(7) William Rothenstein: “Men and memories: Recollections of William Rothenstein 1871-1900” (Faber & Faber, 1931)                                                                                                                 (8) Many thanks to Manchester Art Gallery for this information.                                               (9) There’s an extraordinary – indeed surrealist – picture by Charles Conder at The Fitzwilliam Museum, Cambridge called “A Dream in Absinthe” from 1890 (see



Review: The 58th Essex Open exhibition at The Beecroft Art Gallery

There is a thrill and a challenge in viewing the current Essex Open exhibition.

The thrill is that of variety, for there is no single subject theme or painting style taken up by the artists of Essex; nor – although the exhibition consists primarily of oil paintings – one medium, for there are watercolours, prints, photographs and sculptures. The challenge, then, is for the viewer: how to take on board the diversity before us as each artefact demands we look at it differently to the previous one. By the time we have reach the end of such an extensive show – divided across two floors of The Beecroft Gallery – we are exhausted, having worked our way through so many ways of seeing and responses. Looking back at the experience, certain elements rise to the surface of course; but, truly, one should return to look again and again.

(nb: images were photographed by me and are only details of the complete artworks)

“Sunlit Dinghies” by Anita Pickles & “View from Chester Wall” by Malcolm Perry

So how should we approach this exhibition? Perhaps that geographical “Essex” might be the key, for certainly many of the pictures reflect local life and everyday scenes. “Sunlit Dinghies” by Anita Pickles is an image we all recognise immediately: it could be anywhere along the coast of Essex, the tide out, the scene a snapshot as we walk along the beach on a sunny afternoon; the scent of sea air palpable. Come into town, and Malcolm Perry’s “View from Chester Wall” is again so recognisable and, despite presenting a particular place, stands for so many of our towns and streets: the bustle of Saturday afternoon shopping; the architecture of historical Essex. As with Pickles’ work, it is a view that captures both an immediately present-day scene, yet one that has been this way forever, and so stirring personal and shared memories.


“Ralph’s – Corner of Park and Hamlet” by Stephen Gibbs

And I couldn’t resist “Ralph’s – Corner of Park and Hamlet” by Stephen Gibbs. Again it brilliantly captures an immediately recognisable scene, a somewhat dilapidated shop on a street corner that we probably pass every single day never thinking it should be elevated to ‘art’. It resonates with familiarity, as if it couldn’t be of anywhere else but Westcliff; and it stands for something – all those independent shops and businesses that cluster around Hamlet Court Road, ramshackle yes, barely surviving probably, yet remaining stubbornly “open”.

“Turbulent Sky over Fen Bridge” by Paul Franks & “Picardy Flowers” by Liz Hine

Whilst Gibbs’s picture can be framed within a ‘local’ ‘Essex’ theme, we might also recognise it within the broader contexts of art history – paintings of shopfronts by both Whistler and Sickert come to mind. Indeed a number of works in this current exhibition echo other – more famous – artists and pictures. “Turbulent Sky over Fen Bridge” by Paul Franks cannot but recall Constable in those looming, darkening clouds and gorgeously rich colours as the light picks out the bridge among the trees. It is – almost essentially – East Anglian. Then, alongside, is Liz Hine’s “Picardy Flowers” which makes us long for summer, to lie down in a field and gaze up into a blue, blue sky.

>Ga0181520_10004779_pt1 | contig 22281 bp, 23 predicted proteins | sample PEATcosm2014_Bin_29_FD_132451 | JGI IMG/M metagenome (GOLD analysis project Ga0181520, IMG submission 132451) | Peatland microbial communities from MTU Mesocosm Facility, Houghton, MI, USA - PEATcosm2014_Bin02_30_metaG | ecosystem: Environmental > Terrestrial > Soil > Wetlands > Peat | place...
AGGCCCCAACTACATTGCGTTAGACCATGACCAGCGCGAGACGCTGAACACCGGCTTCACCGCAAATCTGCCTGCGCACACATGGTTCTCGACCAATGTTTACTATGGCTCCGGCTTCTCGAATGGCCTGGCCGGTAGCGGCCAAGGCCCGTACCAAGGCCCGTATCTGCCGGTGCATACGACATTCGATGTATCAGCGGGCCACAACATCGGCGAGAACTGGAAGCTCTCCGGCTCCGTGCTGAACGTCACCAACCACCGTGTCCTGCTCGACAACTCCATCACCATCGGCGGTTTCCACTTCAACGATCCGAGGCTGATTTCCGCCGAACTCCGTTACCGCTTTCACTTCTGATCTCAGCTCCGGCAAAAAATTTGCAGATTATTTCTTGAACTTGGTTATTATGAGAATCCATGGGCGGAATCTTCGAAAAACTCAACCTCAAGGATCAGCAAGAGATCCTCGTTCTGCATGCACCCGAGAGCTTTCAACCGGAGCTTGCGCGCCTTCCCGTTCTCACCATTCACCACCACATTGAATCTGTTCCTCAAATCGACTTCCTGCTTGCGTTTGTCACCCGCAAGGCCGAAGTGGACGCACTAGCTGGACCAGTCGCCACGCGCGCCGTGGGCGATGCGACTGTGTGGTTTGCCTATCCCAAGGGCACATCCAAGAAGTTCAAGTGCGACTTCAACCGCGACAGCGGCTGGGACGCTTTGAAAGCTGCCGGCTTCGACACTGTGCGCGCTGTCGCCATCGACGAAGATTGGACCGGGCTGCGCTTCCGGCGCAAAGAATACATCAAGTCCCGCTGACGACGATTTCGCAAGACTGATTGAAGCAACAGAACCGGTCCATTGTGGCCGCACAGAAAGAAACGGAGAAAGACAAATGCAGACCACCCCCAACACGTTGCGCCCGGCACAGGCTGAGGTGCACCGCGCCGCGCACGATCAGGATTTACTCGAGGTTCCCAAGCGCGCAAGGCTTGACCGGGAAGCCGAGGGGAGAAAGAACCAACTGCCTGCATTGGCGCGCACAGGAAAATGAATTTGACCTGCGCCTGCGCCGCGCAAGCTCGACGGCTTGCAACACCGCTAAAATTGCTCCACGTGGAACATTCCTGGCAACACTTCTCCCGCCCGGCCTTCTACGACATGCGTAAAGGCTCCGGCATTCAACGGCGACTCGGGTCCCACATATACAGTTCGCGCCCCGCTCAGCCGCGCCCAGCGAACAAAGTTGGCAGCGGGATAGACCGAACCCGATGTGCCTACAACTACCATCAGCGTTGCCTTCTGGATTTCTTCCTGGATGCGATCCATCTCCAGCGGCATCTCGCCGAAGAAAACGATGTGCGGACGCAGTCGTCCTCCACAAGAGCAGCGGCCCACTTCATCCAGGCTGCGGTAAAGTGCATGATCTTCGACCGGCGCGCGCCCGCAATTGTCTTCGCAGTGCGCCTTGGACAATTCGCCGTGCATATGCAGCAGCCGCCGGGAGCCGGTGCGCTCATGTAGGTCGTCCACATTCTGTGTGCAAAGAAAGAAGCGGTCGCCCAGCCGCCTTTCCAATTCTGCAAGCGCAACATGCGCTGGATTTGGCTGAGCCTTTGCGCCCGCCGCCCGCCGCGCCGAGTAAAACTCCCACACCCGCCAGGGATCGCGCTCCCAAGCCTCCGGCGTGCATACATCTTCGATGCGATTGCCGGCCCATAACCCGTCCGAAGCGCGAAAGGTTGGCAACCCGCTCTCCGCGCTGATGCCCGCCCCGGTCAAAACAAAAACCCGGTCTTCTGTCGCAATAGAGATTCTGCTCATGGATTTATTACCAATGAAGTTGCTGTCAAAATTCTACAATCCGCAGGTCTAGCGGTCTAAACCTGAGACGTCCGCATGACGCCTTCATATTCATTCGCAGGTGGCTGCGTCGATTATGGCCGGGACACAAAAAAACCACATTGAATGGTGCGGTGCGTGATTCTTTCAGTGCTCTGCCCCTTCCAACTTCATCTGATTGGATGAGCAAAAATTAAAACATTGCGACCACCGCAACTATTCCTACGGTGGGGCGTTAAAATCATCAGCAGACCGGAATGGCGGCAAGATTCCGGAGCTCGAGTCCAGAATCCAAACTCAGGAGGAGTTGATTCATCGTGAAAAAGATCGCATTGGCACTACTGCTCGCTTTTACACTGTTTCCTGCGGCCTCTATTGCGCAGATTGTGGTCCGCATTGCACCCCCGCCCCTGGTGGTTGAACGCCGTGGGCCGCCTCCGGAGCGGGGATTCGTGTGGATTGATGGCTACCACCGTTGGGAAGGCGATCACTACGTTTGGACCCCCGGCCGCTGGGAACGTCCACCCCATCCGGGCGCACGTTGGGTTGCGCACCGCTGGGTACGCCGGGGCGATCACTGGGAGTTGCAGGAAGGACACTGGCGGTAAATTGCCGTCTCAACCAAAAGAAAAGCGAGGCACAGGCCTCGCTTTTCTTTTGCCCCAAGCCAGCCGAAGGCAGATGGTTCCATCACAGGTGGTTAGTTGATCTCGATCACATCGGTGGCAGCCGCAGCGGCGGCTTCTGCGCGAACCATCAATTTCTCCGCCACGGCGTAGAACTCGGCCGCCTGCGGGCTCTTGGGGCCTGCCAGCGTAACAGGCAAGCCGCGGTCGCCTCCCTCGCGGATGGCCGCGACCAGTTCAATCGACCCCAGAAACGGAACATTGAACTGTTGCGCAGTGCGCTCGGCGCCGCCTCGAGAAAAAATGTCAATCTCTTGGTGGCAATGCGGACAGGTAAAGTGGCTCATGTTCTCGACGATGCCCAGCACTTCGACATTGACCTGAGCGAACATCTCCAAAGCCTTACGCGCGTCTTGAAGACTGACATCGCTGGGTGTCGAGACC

“Costa” by Alan Woods

A more playful echoing is “Costa” by Alan Woods which transports Manet’s “A Bar at the Folies-Bergere” to a coffee shop in… Southend High Street? Well, it could be anywhere really. That’s perhaps the irony; the Folies-Bergere being so singularly unique; Costa so ubiquitous. Should we understand this young woman behind the counter as an icon of our times? We bestow a Romantic gaze upon Manet’s painting – imagining the bars of 19th-century Montmartre with a bohemian delight that a Costa coffee-shop could never inspire. Yet the Impressionists sought to portray ‘modern life’ – look at Manet’s barmaid again, for those bars and cafes weren’t such glamorous places at all, indeed they could be rough and threatening – she doesn’t look happy. The refrain on Gibbs’s picture reads “Are you alright my love?” which might be what the barista is asking us, but perhaps it’s what we should be asking her.

“Promenade” by William Barr & “Stand Up” by Adam Smith

A very different sort of play is afoot in William Barr’s “Promenade” as it toys with our senses: how can we look at it in a way that makes sense? Look ‘straight on’ and it seems to be an abstract ‘face’ (is it a dog, even?), the eye reflecting sea and sky; the yellow, then, might refer to a beach. Re-focus and the picture turns into a map, or an aerial view of the shoreline. Perhaps. It is brilliantly defiant. A description that might also encompass some of the sculptures in the exhibition. Adam Smith’s “Stand Up” consists of four standing panels, each collaged with images, colour and graffiti-like painting. Abstract, decorative and mesmerising, it defies categorisation, rejects labelling and refuses any translation into descriptive words: it is, for me, one of the most exciting exhibits on show.


“On-the-Wall Revisited VI” by Steve Whittle

Depictions of local sights and scenes, echoes and allusions to a broader art history, the experience of pure aesthetic sensation… there is one painting that, for me personally, brings each of these elements together: “On-the-Wall Revisited VI” by Steve Whittle. It’s subject is the Chapel of St Peter-on-the-Wall in Bradwell-on-Sea which has been standing against sea and sky for centuries, a place of pilgrimage, peace and spirituality set in contrast to wild nature at the edge of land and sea. Whittle captures the awe of this monumentality within the thrilling drama of art-making itself as we witness the dripping, layering, blending and scratching of colour in his portrayals of grasses and flowers.

So many other paintings should be mentioned, but the exhibition runs until 16th February – and it’s well worth a visit!

essex open 58